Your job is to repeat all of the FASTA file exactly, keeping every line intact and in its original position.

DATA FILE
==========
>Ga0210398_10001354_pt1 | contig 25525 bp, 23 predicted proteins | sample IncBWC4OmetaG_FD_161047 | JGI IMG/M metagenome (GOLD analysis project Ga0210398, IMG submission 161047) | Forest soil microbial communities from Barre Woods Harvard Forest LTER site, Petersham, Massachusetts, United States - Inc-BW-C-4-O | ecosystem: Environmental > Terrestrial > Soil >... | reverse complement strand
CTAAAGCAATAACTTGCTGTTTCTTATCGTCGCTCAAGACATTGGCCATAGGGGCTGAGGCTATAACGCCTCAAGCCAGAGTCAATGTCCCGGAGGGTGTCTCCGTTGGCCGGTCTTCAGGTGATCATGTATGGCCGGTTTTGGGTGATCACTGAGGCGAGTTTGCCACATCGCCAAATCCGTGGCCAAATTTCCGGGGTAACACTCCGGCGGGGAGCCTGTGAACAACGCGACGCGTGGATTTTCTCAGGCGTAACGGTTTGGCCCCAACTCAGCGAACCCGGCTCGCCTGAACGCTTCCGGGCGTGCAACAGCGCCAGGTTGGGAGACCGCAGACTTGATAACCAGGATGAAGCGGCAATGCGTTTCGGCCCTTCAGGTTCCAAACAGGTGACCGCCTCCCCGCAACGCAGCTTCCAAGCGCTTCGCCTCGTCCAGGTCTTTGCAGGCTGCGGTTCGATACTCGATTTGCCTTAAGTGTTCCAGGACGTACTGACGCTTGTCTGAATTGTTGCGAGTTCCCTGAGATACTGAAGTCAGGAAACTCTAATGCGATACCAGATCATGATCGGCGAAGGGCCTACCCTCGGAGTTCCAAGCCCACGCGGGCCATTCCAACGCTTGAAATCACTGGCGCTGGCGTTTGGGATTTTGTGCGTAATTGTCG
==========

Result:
>Ga0210398_10001354_pt1 | contig 25525 bp, 23 predicted proteins | sample IncBWC4OmetaG_FD_161047 | JGI IMG/M metagenome (GOLD analysis project Ga0210398, IMG submission 161047) | Forest soil microbial communities from Barre Woods Harvard Forest LTER site, Petersham, Massachusetts, United States - Inc-BW-C-4-O | ecosystem: Environmental > Terrestrial > Soil >... | reverse complement strand
CTAAAGCAATAACTTGCTGTTTCTTATCGTCGCTCAAGACATTGGCCATAGGGGCTGAGGCTATAACGCCTCAAGCCAGAGTCAATGTCCCGGAGGGTGTCTCCGTTGGCCGGTCTTCAGGTGATCATGTATGGCCGGTTTTGGGTGATCACTGAGGCGAGTTTGCCACATCGCCAAATCCGTGGCCAAATTTCCGGGGTAACACTCCGGCGGGGAGCCTGTGAACAACGCGACGCGTGGATTTTCTCAGGCGTAACGGTTTGGCCCCAACTCAGCGAACCCGGCTCGCCTGAACGCTTCCGGGCGTGCAACAGCGCCAGGTTGGGAGACCGCAGACTTGATAACCAGGATGAAGCGGCAATGCGTTTCGGCCCTTCAGGTTCCAAACAGGTGACCGCCTCCCCGCAACGCAGCTTCCAAGCGCTTCGCCTCGTCCAGGTCTTTGCAGGCTGCGGTTCGATACTCGATTTGCCTTAAGTGTTCCAGGACGTACTGACGCTTGTCTGAATTGTTGCGAGTTCCCTGAGATACTGAAGTCAGGAAACTCTAATGCGATACCAGATCATGATCGGCGAAGGGCCTACCCTCGGAGTTCCAAGCCCACGCGGGCCATTCCAACGCTTGAAATCACTGGCGCTGGCGTTTGGGATTTTGTGCGTAATTGTCG